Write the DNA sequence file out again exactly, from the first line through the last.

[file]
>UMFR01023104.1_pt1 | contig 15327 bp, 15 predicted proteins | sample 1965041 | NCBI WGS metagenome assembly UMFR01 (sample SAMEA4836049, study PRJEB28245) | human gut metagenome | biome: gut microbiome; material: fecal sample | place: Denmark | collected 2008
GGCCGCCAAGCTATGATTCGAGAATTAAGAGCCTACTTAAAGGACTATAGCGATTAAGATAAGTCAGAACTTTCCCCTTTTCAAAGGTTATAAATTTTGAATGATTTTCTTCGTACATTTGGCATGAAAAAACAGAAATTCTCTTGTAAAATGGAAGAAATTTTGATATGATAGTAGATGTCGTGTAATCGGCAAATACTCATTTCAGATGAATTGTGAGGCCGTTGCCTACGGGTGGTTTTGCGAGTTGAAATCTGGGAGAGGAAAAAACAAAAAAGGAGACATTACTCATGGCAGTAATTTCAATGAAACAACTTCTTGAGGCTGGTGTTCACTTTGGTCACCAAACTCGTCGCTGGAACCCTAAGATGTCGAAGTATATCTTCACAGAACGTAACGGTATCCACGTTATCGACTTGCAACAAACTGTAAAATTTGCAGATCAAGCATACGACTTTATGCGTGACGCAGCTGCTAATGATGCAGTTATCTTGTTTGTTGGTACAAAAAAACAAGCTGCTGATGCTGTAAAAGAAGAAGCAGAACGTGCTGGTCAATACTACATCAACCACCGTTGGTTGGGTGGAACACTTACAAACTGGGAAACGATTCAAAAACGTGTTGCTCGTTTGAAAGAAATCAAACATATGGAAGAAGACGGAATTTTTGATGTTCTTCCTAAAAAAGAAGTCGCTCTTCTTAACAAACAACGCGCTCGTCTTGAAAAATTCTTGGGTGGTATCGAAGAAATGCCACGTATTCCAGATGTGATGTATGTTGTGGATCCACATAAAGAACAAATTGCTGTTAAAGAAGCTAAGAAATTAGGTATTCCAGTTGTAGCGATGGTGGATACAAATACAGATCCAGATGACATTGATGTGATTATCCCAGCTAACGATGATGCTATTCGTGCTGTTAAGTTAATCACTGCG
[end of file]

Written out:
>UMFR01023104.1_pt1 | contig 15327 bp, 15 predicted proteins | sample 1965041 | NCBI WGS metagenome assembly UMFR01 (sample SAMEA4836049, study PRJEB28245) | human gut metagenome | biome: gut microbiome; material: fecal sample | place: Denmark | collected 2008
GGCCGCCAAGCTATGATTCGAGAATTAAGAGCCTACTTAAAGGACTATAGCGATTAAGATAAGTCAGAACTTTCCCCTTTTCAAAGGTTATAAATTTTGAATGATTTTCTTCGTACATTTGGCATGAAAAAACAGAAATTCTCTTGTAAAATGGAAGAAATTTTGATATGATAGTAGATGTCGTGTAATCGGCAAATACTCATTTCAGATGAATTGTGAGGCCGTTGCCTACGGGTGGTTTTGCGAGTTGAAATCTGGGAGAGGAAAAAACAAAAAAGGAGACATTACTCATGGCAGTAATTTCAATGAAACAACTTCTTGAGGCTGGTGTTCACTTTGGTCACCAAACTCGTCGCTGGAACCCTAAGATGTCGAAGTATATCTTCACAGAACGTAACGGTATCCACGTTATCGACTTGCAACAAACTGTAAAATTTGCAGATCAAGCATACGACTTTATGCGTGACGCAGCTGCTAATGATGCAGTTATCTTGTTTGTTGGTACAAAAAAACAAGCTGCTGATGCTGTAAAAGAAGAAGCAGAACGTGCTGGTCAATACTACATCAACCACCGTTGGTTGGGTGGAACACTTACAAACTGGGAAACGATTCAAAAACGTGTTGCTCGTTTGAAAGAAATCAAACATATGGAAGAAGACGGAATTTTTGATGTTCTTCCTAAAAAAGAAGTCGCTCTTCTTAACAAACAACGCGCTCGTCTTGAAAAATTCTTGGGTGGTATCGAAGAAATGCCACGTATTCCAGATGTGATGTATGTTGTGGATCCACATAAAGAACAAATTGCTGTTAAAGAAGCTAAGAAATTAGGTATTCCAGTTGTAGCGATGGTGGATACAAATACAGATCCAGATGACATTGATGTGATTATCCCAGCTAACGATGATGCTATTCGTGCTGTTAAGTTAATCACTGCG